Cognitive Behavioural Therapy (CBT) is the most commonly used psychological treatment for FND. CBT has been developed from a strong theoretical basis centered on research in both psychology and the broader neurosciences(1). It has been used in different forms to treat many psychological problems, particularly depression and anxiety disorders (e.g. phobias and panic attacks), which can co-exist with FND for a variety of reasons as mentioned in the introduction. In the context of FND, CBT focuses on identifying precipitants (‘triggers’) of physical symptoms (e.g. seizures) and finding ways to stop these symptoms occurring, such as using distraction or relaxation techniques. It also can be used to discuss how thoughts, feelings, bodily sensations and actions can be interconnected and how this might occur in the individual patient.
Key areas that may be addressed in treatment may include avoidance behaviors (i.e. what the person avoids doing because of their symptoms or concerns of experiencing symptoms), thoughts that relate to their condition and how emotions are dealt with. It, therefore, tends to focus on ‘the here and now’ rather than on issues from the past, although these can be incorporated into the treatment if relevant. It also tends to be quite brief in that the number weekly sessions (normally an hour each) normally run for around 10-14 weeks. Sometimes ‘booster’ sessions can be given after this initial course of therapy. Carers and/or family members may be included in therapy sessions although not in the context of formal family therapy. Illness models/beliefs can also be discussed along with the evidence supporting them in the individual.
Currently, this is the form of psychological therapy for which there is the most robust evidence to support its use in FND patients with seizures, in the form of randomized controlled trials (‘RCT’s) – the principle way to assess whether a treatment really does work or not. There have been two small (‘pilot’) RCTs investigating to test whether it is effective. These RCTs used somewhat different CBT approaches but both reported significant improvements in symptoms(2,3). A larger, multicentre, RCT is currently underway in the UK called the ‘CODES’ trial.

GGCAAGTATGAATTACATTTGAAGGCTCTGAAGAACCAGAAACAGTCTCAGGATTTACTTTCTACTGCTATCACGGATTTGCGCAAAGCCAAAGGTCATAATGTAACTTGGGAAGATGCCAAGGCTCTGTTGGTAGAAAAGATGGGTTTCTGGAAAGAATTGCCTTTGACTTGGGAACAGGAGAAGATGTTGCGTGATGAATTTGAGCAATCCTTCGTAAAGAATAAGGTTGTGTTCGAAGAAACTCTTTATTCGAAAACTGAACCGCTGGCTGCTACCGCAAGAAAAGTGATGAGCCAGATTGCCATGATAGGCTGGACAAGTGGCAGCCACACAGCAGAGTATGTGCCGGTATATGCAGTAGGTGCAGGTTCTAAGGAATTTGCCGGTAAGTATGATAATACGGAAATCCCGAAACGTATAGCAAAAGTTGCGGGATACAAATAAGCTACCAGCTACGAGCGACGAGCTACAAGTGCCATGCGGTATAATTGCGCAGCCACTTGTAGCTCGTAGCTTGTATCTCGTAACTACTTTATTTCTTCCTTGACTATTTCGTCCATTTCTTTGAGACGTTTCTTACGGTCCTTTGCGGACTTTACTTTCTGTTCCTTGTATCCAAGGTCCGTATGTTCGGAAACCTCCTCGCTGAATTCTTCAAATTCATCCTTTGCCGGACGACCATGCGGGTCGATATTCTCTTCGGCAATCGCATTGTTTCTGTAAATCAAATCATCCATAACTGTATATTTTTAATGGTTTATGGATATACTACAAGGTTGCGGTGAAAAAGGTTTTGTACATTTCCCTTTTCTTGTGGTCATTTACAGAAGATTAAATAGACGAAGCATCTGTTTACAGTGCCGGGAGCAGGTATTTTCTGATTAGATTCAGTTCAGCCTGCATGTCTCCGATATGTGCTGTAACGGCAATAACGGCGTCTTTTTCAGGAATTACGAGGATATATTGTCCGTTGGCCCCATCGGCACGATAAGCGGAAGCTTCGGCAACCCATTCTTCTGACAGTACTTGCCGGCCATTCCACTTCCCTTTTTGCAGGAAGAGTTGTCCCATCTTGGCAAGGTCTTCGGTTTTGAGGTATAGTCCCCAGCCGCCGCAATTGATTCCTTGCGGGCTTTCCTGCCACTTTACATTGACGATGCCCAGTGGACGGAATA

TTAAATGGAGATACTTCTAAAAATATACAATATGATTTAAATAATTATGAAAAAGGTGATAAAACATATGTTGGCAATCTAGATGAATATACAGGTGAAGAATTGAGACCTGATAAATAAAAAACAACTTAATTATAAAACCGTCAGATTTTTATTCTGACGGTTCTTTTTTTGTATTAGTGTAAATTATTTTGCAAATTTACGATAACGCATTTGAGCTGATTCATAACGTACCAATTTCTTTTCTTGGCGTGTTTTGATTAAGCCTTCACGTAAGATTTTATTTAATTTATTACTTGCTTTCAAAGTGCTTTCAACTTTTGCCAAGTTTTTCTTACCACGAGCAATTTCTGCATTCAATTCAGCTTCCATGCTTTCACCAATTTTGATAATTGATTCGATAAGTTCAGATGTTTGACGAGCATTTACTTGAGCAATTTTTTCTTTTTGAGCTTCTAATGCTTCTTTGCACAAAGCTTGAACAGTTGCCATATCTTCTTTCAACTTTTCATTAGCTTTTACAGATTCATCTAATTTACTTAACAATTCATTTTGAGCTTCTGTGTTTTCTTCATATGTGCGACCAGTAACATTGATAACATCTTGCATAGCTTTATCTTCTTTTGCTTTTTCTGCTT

Self-help treatment packages have been developed are available both in computerized/online or book form. Click here for more information on CBT basics.
Dialectical Behavior Therapy (DBT)
Written by Dr. Kim Bullock, Stanford USA
Neuroimaging evidence in Functional Neurological Disorder suggests alterations in the areas of the brain responsible for arousal and emotional processing. A specific therapy called Dialectical Behavior Therapy (DBT) has been shown to normalize the part of the brain found to be dysregulated in FND patients called the amygdala. Although DBT is a powerful biological intervention it is delivered behaviorally thru skills training and psychotherapy. There are four categories of skills training; Mindfulness, Emotion Regulation, Distress Tolerance, and Interpersonal Effectiveness. Patients who acquire these skills are thought to improve their resiliency and better process emotions, bodily arousal systems, and stress responses.